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7 Causes of Pain During Sex—and What to Do About Them

7 Causes of Pain During Sex—and What to Do About Them 1

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Pain during sex isn’t totally uncommon—we’ve all felt the cringe that follows not using enough lube. Around 12 to 16 percent of women report consistently painful sex, says Deborah Coady, M.D., a New York City ob-gyn and author of Healing Painful Sex, and there are many more who experience periodic pain.

If you do have any pain during the action, it’s important to pay attention. First things first: Determine whether the pain is transient (an occasional occurrence) or consistent (a regular problem you’ve had more than two or three times in a row), says Dr. Coady. Next, analyze the situation when the pain occurs: What’s going on in your body in that moment? Are you in an uncomfortable position? What is your emotional comfort like? Do you have any infections? Where are you in your cycle? That will help your ob-gyn figure out for sure what’s going on.

Here are the most common reasons you might feel pain during sex—and when to talk to your doctor.

Having sex when you’re not fully lubed up can be seriously uncomfortable. “The tissues are not engorged and lubricated and ready,” says Dr. Coady. Luckily, there’s a pretty easy fix. If you’re not getting naturally aroused, spend more time on foreplay. But even with foreplay, some women need a little extra help (and that’s totally OK). Look for a lube that’s water-based (i.e., formulated without oil) if you’re using condoms.

Another major culprit of transient pain is certain personal care products, says Dr. Coady. These include “creams and douches and contact irritants such as soaps,” she says. These products are often full of chemicals that can be irritating to the super-sensitive skin on your vulva and inside your vagina. If you have any sort of issue, ask for a recommendation from your gyno, and if you have any sort of irritation or, worse, an allergic reaction after trying a new product, stop using it immediately and call your doctor.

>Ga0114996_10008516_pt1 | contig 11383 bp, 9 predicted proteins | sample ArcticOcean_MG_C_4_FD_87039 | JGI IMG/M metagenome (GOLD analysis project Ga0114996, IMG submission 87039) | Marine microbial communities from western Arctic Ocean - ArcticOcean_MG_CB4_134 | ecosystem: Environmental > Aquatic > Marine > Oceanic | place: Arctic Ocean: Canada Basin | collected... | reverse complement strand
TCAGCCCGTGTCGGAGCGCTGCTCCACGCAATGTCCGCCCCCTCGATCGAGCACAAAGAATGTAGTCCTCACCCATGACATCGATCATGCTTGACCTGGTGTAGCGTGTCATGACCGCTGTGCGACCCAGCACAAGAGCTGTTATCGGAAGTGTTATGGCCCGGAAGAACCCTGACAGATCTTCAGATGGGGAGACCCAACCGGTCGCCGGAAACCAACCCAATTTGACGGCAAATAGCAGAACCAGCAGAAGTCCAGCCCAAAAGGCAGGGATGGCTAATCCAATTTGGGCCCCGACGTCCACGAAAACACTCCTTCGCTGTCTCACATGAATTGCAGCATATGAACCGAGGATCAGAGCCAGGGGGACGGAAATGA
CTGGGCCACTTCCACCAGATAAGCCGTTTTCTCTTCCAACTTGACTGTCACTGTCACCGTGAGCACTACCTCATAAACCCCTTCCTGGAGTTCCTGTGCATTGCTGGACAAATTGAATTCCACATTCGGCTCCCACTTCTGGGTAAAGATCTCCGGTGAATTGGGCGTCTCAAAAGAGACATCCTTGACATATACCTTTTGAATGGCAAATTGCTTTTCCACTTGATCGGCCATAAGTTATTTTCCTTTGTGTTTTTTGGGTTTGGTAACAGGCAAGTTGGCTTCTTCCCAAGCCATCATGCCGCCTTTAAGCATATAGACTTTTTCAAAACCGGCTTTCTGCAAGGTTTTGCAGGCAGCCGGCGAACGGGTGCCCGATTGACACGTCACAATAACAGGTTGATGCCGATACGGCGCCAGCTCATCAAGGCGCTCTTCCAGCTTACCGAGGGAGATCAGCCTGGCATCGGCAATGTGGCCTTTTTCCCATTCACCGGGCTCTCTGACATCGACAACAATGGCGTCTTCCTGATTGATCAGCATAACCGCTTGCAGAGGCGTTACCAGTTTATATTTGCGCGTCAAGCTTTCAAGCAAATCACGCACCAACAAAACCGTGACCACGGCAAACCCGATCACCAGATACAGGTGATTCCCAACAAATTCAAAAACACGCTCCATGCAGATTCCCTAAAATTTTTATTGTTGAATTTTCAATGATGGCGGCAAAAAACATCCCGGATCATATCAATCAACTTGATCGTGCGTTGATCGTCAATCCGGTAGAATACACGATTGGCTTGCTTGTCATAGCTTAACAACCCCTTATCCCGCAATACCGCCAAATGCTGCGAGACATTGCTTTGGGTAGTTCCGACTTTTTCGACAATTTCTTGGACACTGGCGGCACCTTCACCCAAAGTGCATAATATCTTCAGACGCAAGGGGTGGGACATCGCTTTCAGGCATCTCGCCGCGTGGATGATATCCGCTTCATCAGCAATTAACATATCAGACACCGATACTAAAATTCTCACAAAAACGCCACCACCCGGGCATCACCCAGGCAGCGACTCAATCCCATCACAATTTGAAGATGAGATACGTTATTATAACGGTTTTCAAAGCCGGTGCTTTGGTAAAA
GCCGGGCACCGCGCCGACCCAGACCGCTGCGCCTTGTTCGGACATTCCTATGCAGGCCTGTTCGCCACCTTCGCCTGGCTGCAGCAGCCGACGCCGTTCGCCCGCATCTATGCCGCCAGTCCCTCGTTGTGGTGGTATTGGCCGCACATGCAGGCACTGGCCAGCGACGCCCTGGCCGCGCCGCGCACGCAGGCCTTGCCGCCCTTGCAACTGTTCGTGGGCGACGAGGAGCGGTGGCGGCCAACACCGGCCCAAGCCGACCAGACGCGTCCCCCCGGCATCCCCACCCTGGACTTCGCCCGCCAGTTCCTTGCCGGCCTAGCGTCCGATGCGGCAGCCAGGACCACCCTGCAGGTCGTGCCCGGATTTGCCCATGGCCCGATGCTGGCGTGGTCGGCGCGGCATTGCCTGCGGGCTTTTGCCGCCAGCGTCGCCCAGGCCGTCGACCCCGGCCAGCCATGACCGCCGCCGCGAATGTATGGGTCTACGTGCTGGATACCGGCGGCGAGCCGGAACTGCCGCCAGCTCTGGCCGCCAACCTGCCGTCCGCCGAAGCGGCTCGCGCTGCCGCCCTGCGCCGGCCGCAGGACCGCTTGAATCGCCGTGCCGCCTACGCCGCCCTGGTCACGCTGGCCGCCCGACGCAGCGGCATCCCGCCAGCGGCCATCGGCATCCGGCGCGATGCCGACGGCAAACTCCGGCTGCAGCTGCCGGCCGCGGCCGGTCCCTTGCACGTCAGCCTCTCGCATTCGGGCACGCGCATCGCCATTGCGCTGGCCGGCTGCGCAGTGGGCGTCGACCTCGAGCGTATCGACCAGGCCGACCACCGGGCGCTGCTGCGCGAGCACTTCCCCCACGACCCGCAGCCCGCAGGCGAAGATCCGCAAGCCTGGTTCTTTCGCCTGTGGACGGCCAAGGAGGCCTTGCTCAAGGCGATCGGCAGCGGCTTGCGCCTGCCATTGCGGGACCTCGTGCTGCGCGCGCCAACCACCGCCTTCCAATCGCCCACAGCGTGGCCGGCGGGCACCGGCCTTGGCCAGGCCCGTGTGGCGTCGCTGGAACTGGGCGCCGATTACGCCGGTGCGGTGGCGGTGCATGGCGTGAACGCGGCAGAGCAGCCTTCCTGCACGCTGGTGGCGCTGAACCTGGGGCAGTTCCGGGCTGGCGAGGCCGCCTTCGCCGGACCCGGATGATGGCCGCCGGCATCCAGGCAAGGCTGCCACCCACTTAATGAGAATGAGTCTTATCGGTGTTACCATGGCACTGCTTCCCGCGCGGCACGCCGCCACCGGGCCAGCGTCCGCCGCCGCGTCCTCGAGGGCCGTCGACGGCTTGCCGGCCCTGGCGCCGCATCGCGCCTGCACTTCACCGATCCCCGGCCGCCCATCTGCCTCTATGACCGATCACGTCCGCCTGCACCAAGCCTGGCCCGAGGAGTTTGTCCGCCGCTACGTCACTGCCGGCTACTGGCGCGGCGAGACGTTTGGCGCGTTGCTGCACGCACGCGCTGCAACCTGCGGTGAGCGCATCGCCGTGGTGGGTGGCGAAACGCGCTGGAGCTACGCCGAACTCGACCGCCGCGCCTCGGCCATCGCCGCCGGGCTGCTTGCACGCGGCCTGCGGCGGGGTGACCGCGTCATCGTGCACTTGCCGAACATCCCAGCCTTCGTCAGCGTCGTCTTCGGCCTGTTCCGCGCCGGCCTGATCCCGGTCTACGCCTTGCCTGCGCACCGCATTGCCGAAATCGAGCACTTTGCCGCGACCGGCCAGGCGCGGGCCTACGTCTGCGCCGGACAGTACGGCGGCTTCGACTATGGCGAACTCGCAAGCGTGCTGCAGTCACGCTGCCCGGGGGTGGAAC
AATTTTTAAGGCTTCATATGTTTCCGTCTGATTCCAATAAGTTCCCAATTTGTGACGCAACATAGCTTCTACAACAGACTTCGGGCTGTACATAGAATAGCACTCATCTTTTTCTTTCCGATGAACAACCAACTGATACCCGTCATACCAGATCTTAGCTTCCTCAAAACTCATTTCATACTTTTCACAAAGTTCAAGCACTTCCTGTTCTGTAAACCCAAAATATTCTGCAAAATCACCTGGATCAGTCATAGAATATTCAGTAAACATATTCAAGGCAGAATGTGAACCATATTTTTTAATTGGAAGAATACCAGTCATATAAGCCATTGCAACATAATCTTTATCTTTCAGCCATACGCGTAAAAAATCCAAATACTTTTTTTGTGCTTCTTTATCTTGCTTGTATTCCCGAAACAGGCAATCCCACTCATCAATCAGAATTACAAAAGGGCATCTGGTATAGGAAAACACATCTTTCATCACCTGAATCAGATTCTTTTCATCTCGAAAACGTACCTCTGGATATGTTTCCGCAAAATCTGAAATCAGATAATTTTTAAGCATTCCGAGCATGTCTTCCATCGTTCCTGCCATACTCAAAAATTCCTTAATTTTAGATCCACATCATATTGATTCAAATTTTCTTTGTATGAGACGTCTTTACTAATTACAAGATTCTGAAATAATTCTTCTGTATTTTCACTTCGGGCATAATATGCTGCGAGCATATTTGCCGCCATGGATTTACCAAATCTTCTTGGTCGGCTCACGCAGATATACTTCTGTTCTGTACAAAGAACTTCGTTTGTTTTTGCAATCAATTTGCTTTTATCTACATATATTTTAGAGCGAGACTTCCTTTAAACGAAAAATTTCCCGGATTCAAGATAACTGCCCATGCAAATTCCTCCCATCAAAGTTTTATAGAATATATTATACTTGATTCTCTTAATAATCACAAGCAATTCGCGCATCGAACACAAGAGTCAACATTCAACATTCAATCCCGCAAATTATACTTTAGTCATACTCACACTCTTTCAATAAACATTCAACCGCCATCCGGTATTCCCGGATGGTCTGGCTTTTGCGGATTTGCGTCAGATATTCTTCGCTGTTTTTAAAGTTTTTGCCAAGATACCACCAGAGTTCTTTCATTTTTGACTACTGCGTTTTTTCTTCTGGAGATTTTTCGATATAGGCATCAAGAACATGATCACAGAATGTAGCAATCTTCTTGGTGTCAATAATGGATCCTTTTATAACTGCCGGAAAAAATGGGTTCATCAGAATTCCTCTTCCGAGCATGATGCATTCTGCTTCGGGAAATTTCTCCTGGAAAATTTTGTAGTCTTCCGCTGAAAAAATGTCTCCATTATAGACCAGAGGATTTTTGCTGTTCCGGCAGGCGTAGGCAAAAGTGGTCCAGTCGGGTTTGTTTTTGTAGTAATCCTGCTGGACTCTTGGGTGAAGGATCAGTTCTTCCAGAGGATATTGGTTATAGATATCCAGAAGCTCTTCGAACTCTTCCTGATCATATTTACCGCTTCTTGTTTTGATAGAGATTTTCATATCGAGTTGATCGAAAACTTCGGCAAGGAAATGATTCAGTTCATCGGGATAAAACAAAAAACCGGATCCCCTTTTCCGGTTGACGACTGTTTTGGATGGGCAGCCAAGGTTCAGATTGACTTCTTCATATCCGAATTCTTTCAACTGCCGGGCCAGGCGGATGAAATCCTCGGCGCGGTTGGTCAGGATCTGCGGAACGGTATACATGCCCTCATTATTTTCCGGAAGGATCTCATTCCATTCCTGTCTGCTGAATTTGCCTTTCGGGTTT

Yeast infections and urinary tract infections can make sex really uncomfortable. While these things are generally easy to treat on their own, Dr. Coady says they can be exacerbated (or first made evident) by sex. Your doctor will likely advise you to forgo sex while you’re being treated for the infection. If the pain doesn’t resolve, don’t be afraid to head back to your doctor for a follow-up. “If there’s pain in the bladder and it’s consistent and antibiotics don’t work, that should really be evaluated,” Dr. Coady says.

Both of these issues—especially bloat—can cause pelvic pain during sex. But, as Dr. Coady points out, they should be short-lived. If it’s a consistent problem, let your doctor know.

In some cases, the pain is more constant than situational, which could be a sign of a chronic issue like vestibulodynia—”an inflammatory disorder or process that occurs in the tissue at the vaginal opening,” says Dr. Coady. Eighty percent of consistent sexual pain in women (premenopause) is caused by vestibulodynia, she adds. The condition causes pain when the sensitive area is provoked in any way, sexual or not—even by a tampon. If you’re having pain at the opening of your vagina on a regular basis, get it checked out to know for sure whether this is the case, and to get treatment.

The muscles in your vagina might tense up due to vestibulodynia, but it can also be a sign of more serious conditions like interstitial cystitis or painful bladder syndrome. These conditions can cause the muscles to become shortened or overactive, Dr. Coady says, because they’re reacting to another issue in your body. Your doctor may refer you to a pelvic floor physical therapist.

Whether there’s an ongoing issue or not, it’s important to “know your anatomy,” Dr. Coady says. “Know how you look and know your baseline of feeling fine,” she says. If you feel something outside of that baseline, always get it checked out. “Never ignore pain,” Dr. Coady says.

More important, don’t let anyone tell you it’s just in your head. “The most important thing is self-advocacy,” Dr. Coady says. “If your doctor says they don’t see anything and it must be in your head, the mistake would be to not change doctors. Anyone who says they can’t help you, or that there’s nothing there, is not the right doctor.”

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